The saliva of some species of tick contains poisons, which affect the motor nerves of the dog.
Clinical signs are usually associated with a heavy infection of ticks. During 48 to 72 hours the dog gets progressively weaker. There is no evidence of pain or an illness, other than lethargy.
At first, the reaction to a pin prick is normal, the animal moves its leg away from the pin prick. In time, the paralysis becomes so severe the dog can’t raise his head or move his legs. He may die because he cannot breathe.
Remove all ticks, especially engorged females. Bathe/spray the dog with an insecticide (acaricide = tick killing chemical) solution recommended by your vet. If your dog shows signs of weakness, trembling or walking “wobbly,” call your veterinarian immediately.
Tick paralysis might easily be confused with other ailments such as Coon Hound paralysis, botulism, etc.
Botulism is a paralysis caused by the endotoxin of the bacteria called Clostridium botulinum. It is acquired by eating improperly canned vegetables and meat, or spoiled carcasses. Signs are similar to tick paralysis.
The disease is often fatal. Antitoxins are available; they may be of aid early in the disease.
Coon Hound (hunting dog) paralysis
There are not many Coon Hounds in Guyana. I only know of one Dutch family that breeds them and I have not seen them recently. But I’ll mention the ailment anyway.
The exact cause of this disease is unknown. It may be due to a virus. In North America, it is acquired by dogs who have hunted raccoons. In Guyana, raccoons are called ‘crab dogs.‘ The history of this particular ailment might reveal that the dog was bitten or scratched by a raccoon a week or two before the onset of his paralysis.
The disease begins as a weakness of the hindquarters and progresses forward until the dog is unable to stand. During this time the dog remains alert but concerned by his incapacity. The paralysis reaches its peak at about ten days. Dogs may recover.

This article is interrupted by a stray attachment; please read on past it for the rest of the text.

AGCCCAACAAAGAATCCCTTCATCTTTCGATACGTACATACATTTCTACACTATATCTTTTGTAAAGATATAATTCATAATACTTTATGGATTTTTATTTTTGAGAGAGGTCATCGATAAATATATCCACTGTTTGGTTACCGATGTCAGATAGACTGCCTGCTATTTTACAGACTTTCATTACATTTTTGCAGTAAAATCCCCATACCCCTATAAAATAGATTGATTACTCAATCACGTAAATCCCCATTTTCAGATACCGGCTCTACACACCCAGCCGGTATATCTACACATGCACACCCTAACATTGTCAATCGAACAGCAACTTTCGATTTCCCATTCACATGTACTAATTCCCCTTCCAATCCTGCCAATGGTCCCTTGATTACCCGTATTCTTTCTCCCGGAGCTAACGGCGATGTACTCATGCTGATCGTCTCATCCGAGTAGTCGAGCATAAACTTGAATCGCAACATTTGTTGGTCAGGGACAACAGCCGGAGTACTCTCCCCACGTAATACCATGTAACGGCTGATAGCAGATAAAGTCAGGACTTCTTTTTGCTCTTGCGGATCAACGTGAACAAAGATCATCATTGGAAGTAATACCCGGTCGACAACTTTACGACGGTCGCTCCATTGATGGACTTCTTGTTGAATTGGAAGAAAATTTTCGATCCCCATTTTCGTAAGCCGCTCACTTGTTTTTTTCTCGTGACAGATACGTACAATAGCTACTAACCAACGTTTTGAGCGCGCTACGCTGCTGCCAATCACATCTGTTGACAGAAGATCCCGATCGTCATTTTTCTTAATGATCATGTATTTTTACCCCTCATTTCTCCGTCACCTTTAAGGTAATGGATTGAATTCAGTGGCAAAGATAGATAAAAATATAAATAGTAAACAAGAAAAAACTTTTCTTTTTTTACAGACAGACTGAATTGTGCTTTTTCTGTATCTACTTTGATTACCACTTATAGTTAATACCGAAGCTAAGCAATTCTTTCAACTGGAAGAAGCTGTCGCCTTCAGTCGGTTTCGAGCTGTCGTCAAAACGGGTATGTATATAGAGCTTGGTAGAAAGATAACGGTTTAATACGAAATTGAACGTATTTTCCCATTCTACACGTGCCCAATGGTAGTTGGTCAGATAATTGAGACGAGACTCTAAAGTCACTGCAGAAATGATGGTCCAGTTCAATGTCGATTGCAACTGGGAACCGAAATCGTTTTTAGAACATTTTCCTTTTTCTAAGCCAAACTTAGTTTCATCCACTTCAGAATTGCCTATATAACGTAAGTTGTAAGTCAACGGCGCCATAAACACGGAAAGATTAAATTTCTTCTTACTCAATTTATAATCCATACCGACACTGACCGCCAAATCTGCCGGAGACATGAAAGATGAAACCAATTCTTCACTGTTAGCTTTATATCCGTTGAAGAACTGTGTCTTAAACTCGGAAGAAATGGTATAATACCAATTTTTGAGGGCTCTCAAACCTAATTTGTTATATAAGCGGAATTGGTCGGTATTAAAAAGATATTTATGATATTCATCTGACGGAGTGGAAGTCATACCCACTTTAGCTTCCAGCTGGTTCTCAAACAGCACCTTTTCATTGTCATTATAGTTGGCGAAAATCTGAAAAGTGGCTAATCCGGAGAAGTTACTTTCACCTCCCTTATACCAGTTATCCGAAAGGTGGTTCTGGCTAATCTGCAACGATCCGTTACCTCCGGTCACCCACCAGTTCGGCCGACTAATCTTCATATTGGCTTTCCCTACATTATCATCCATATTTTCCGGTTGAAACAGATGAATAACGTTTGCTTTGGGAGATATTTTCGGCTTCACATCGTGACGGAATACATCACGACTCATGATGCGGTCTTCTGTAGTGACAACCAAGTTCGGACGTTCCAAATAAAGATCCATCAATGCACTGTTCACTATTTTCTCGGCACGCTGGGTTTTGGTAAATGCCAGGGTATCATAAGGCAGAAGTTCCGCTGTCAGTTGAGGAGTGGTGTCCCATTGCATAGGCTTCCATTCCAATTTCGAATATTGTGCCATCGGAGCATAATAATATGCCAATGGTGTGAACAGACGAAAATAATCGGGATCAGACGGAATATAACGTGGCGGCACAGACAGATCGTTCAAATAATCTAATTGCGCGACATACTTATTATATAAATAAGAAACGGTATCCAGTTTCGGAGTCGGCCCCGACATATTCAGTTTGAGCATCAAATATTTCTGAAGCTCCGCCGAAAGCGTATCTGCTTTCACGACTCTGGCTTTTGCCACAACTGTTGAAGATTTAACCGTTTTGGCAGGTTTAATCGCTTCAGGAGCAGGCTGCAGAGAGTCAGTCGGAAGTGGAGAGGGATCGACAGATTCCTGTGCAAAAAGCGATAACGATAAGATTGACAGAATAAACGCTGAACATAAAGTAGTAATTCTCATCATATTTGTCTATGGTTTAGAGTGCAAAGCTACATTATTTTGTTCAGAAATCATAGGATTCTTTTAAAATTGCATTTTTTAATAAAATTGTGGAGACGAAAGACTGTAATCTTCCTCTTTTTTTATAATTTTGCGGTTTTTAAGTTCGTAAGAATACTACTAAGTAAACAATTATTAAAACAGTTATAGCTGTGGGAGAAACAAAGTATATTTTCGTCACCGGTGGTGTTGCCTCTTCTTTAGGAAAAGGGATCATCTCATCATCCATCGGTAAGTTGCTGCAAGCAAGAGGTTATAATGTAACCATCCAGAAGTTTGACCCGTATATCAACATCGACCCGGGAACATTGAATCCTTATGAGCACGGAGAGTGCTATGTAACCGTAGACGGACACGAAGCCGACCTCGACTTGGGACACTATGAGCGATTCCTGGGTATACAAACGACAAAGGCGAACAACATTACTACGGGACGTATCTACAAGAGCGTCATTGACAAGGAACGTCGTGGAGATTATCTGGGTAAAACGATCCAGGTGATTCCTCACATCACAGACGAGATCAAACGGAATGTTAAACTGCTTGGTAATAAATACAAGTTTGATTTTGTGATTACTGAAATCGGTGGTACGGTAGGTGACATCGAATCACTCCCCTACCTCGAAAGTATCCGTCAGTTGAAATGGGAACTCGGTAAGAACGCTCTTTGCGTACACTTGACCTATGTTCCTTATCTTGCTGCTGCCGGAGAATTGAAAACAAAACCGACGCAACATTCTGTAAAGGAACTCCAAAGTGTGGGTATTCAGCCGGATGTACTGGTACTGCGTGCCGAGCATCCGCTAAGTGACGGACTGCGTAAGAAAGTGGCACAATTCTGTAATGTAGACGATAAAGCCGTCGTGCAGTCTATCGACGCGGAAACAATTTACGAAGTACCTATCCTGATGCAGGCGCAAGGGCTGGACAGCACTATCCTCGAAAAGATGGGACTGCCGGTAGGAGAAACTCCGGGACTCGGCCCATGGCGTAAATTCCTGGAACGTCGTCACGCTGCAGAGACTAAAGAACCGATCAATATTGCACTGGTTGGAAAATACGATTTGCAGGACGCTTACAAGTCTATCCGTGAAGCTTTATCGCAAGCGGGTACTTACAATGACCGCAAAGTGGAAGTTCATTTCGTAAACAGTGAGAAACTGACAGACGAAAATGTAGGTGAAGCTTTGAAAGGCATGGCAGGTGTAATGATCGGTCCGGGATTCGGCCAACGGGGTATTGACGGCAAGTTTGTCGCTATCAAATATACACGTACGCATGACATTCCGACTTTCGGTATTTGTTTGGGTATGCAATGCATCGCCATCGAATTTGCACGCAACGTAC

Treatment is supportive. Seek veterinary aid.
An injury to one of the peripheral nerves results in loss of sensation and motor function in the distribution of that nerve. Common injuries are stretches, tears and lacerations.
Brachial and radial nerve palsies involve one of the front legs. Usually they are caused by a car accident, during which the leg is jerked backwards away from the trunk, which stretches the nerves. The leg hangs limp. When paralysis is partial, the dog may be able to stand, but stumbles when he takes a step. Lacerated nerves may be repaired. Stretched nerves often return to normal.
I think we have exhausted this theme of ailments of the nervous system. Next week we will begin with a new theme – perhaps the diseases of the muscles/bones.
Until then, please ensure that your pets are vaccinated and dewormed and are generally robust and happy.
Please implement disease preventative measures (vaccinations, routine dewormings, monthly anti-heartworm medication, etc) and adopt-a-pet from the GSPCA’s Animal Clinic and Shelter at Robb Street and Orange Walk, if you have the wherewithal to care well for the animals. Do not stray your unwanted pets, take them to the GSPCA’s Clinic and Shelter instead. If you do not wish your pet to have puppies or kittens, you may exploit the GSPCA’s free spay and neutering programme. If you see anyone being cruel to an animal, or if you need any technical information, please get in touch with the Clinic and Shelter by calling 226-4237.